By Julia Gray Saunders
Minnie Smith Reinhardt’s 1985 painting, Dinner on the Grounds of the Corinth Baptist Church, depicts a local church congregation’s Sunday feast in the countryside of early 19th-century North Carolina. Reinhardt was a North Carolina resident; she had six children, worked on a farm, and as she phrased it, watched the “cutting wheat and picking cotton” (Ackland, 1). At age seventy-seven Reinhardt began painting the details and scenes of her rural life. Although Reinhardt painted this church repeatedly over time, this particular painting is of the annual Sunday afternoon gathering in August (Ackland, 1).
Reinhardt’s painting of the congregation creates a tone of nostalgia for kind community and a slower-paced time. The image is the true antithesis of T.S. Eliot’s Cocktail Party, in which the people at the party who know each other act like strangers, and no one is well fed or particularly enjoying themselves because there are only drinks and appetizers. In Cocktail Party there is no meal to bring the party’s members together; the conversations are full of “schmoozing” and superficiality. In Dinner on the Grounds of the Corinth Baptist Church the men, women, and children come together to eat, creating a sense of nostalgia for this warm community. Would this warm community still exist with just the church or just the people? Without the table set for eating, the true bond would not persist. The way the people form a circle around the table, beckoning to the stragglers who still have not joined them, would not visually come across the same way without the table and thus the food. They are all dressed-up for this special annual occasion— a true feast because of its rarity, exceptionality. While the church-goers come together to the church every Sunday to pray, sing, and worship God, Reinhardt recalls this annual meal as her subject to show the compassion and connection between the people as individuals and as a group.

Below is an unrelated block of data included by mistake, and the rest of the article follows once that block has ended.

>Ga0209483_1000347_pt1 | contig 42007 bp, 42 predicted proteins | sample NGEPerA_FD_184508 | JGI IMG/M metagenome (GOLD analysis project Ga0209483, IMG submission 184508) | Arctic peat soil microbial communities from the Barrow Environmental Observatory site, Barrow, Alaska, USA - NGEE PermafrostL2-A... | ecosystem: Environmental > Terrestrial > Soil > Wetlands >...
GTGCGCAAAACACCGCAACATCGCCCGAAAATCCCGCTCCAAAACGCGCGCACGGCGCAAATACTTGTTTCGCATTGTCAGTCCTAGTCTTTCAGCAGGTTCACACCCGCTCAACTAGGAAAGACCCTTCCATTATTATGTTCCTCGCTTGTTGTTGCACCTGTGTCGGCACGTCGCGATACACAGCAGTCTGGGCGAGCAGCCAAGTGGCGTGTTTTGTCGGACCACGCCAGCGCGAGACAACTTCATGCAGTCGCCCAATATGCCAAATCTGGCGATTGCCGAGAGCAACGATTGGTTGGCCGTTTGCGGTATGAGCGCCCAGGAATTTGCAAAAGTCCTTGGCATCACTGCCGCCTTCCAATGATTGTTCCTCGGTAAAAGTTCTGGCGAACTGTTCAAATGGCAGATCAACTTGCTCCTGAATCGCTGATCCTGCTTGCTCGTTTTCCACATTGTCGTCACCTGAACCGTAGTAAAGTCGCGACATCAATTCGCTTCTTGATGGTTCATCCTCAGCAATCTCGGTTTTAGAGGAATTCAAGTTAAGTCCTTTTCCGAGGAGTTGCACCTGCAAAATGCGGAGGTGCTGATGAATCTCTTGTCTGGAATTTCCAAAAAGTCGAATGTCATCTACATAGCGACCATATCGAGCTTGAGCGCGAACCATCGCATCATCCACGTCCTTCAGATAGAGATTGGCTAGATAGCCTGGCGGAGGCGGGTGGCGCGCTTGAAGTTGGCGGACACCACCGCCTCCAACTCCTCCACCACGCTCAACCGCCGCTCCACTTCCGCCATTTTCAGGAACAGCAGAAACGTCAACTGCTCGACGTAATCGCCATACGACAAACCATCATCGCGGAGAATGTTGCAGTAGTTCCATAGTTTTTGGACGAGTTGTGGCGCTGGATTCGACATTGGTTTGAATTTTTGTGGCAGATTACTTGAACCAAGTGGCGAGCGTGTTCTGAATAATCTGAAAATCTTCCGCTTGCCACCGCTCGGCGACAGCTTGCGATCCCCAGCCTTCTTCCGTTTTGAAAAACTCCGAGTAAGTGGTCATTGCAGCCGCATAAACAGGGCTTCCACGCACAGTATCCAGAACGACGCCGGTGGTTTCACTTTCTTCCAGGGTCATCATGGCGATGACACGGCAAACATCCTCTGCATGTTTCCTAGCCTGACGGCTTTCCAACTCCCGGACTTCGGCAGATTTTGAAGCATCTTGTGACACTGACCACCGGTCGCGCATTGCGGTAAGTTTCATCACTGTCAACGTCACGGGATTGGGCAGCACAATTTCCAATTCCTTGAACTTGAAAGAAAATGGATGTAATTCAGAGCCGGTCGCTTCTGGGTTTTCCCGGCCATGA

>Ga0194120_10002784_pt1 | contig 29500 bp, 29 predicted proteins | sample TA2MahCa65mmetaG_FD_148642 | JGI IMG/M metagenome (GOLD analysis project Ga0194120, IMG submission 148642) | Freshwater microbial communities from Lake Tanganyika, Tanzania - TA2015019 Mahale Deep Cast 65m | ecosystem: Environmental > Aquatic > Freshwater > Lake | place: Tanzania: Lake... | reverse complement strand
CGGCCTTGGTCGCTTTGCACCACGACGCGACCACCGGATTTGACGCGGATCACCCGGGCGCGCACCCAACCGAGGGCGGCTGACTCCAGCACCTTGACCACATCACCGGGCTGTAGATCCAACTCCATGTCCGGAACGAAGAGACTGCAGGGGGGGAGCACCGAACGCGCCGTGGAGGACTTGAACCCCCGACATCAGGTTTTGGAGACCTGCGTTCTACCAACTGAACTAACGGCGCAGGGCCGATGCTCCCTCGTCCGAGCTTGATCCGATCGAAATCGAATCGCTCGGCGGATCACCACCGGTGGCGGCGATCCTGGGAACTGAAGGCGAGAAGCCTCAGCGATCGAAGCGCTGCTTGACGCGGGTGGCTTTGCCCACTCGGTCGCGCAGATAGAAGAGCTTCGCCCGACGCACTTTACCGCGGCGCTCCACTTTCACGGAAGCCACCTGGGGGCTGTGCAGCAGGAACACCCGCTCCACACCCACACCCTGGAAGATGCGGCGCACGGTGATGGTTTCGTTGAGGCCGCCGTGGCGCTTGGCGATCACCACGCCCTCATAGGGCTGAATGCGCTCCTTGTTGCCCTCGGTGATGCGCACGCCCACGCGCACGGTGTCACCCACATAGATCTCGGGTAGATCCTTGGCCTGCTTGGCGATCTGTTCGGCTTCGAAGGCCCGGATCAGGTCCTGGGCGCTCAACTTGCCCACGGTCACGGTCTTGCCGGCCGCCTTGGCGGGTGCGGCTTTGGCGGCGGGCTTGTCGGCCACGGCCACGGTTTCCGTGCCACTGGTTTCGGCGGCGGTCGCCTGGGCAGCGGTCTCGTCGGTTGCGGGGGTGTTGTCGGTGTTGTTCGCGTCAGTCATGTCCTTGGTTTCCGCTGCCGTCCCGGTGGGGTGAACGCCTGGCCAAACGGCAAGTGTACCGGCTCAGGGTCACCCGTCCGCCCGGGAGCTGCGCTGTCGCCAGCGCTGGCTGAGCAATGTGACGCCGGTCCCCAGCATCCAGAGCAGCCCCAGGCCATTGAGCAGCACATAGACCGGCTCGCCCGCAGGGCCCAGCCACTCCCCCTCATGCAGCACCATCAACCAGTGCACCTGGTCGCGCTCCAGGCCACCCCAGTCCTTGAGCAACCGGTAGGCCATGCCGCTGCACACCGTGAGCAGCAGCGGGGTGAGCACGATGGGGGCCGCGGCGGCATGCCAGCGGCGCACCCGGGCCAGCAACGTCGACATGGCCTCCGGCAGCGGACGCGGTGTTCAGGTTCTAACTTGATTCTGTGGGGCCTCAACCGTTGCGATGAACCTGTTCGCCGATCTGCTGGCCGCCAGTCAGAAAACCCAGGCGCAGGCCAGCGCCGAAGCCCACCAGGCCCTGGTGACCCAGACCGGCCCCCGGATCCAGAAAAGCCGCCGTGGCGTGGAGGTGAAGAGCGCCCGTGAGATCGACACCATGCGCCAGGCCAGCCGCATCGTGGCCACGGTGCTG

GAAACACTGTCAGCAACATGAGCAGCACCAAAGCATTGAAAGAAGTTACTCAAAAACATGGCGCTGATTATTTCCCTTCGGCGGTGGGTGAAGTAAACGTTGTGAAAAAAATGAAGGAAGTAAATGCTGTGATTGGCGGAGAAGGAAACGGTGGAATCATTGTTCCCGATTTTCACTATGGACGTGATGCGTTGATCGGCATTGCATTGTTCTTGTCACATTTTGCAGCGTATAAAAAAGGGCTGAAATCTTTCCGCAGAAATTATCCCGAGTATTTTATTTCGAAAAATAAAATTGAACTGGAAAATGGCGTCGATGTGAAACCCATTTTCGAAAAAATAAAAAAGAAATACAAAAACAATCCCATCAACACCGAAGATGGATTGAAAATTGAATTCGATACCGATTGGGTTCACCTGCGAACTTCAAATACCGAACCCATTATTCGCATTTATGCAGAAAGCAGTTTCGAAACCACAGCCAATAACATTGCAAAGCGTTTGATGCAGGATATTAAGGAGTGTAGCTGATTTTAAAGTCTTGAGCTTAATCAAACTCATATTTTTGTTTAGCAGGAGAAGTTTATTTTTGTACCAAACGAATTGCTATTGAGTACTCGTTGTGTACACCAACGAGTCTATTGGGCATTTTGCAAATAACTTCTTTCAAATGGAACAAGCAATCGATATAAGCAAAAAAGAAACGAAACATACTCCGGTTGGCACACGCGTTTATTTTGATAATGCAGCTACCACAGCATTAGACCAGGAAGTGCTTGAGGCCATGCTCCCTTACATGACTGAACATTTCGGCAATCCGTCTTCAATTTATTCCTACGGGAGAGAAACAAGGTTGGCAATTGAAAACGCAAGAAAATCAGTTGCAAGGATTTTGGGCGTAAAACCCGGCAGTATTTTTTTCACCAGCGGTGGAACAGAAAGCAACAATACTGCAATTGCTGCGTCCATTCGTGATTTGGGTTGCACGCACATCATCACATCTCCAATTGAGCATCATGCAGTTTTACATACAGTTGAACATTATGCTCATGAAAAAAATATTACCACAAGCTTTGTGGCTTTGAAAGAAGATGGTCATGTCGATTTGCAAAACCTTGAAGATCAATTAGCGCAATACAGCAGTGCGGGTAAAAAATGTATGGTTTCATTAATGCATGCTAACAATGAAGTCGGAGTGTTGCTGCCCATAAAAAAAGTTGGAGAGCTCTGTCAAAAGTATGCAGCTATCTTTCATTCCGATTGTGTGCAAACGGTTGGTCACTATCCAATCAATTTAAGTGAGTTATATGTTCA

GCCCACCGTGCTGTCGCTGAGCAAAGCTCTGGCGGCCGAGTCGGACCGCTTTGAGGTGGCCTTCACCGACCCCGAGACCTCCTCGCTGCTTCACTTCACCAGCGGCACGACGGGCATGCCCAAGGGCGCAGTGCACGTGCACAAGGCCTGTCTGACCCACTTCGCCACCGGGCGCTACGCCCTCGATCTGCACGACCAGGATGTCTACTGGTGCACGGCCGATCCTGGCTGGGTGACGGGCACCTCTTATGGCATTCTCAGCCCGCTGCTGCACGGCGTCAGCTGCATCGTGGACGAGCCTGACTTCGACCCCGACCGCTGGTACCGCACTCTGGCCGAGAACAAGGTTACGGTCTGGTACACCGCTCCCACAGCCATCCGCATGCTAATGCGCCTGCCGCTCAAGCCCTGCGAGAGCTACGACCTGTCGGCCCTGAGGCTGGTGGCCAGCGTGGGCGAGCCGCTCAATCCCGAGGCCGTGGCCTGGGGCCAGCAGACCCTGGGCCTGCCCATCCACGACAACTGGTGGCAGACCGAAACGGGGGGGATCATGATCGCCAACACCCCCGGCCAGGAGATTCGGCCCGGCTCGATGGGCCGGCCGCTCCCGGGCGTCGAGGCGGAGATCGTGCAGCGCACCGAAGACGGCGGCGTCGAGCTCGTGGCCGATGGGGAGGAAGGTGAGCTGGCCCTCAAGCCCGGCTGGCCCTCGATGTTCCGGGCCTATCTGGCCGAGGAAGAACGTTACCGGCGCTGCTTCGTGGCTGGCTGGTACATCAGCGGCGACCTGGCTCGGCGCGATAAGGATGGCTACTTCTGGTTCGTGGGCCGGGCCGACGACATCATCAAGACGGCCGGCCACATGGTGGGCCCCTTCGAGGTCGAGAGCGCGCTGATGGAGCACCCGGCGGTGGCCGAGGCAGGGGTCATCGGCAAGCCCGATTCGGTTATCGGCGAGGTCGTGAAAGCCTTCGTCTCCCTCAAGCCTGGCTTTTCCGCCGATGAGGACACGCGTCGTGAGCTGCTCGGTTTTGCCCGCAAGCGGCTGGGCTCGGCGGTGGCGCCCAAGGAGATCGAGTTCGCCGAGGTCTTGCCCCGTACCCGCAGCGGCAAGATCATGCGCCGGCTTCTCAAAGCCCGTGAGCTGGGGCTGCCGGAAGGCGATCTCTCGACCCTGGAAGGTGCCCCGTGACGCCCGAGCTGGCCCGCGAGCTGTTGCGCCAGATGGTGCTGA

The feast also shows the simple, untouched America Reinhardt longs for and remembers so vividly. One traveled by horse and wagon and lived in primary colors. The subjects of the painting are America’s settlers and the undoubted members of the United States’ “Golden Age.” In the picture, there is a white wooden church in the middle of the woods. The abandoned horses and wagons are all tied to trees on the left side of the church. In the foreground, are primary colored flowers, shedding brightness and color into the scene as well as mimicking the coloring of the congregation’s clothes. Dressed in their Sunday dresses and hats, all but four people are either surrounding or walking toward the white table clothed table on the right side of the Church. The table echoes the church’s white and represents its purity and thus importance to the people. On the far right side of the painting, two pairs of men are talking in the shadows of the trees away from the group feasting. Both are touching hands and seem to be in serious conversation because they are detached from the community. Perhaps these pairs of men negatively foreshadow the business and loss of community that will accompany America’s future.
Reinhardt creates her nostalgic tone in Dinner on the Grounds of the Corinth Baptist Church with this picture of an untouched, slower-moving America. Because Reinhardt chose this simple, quaint annual scene as the subject of her work in 1985, there was something that she wanted to recreate, something she longed for about this time period. The feast is imperative to produce this longing. The scene would not be the same if the congregation was walking in before the service or gathering in groups talking after the service. An onlooker sees the people’s kind-hearted relationships created by breaking bread together. While the beliefs brought them together as members of the same church, it is the eating after church that perpetuates their community, their circle.
“Dinner on the Grounds of the Corinth Baptist Church.” Art at the Ackland. Ackland Art Museum at the University of North Carolina, n. d. 16 Oct. 2010. <http://www.ackland.org/art/collection/search/Result.php?accession=86.5.>
“Painting, Memory: the Encyclopedia of American Folk Art.” Book Rags. Book Rags, 2009. 20 Oct 2010. <http://citationmachine.net/index2.php?reqstyleid=1&mode=form&reqsrcid=MLAWebDocument&more=yes&nameCnt=1>.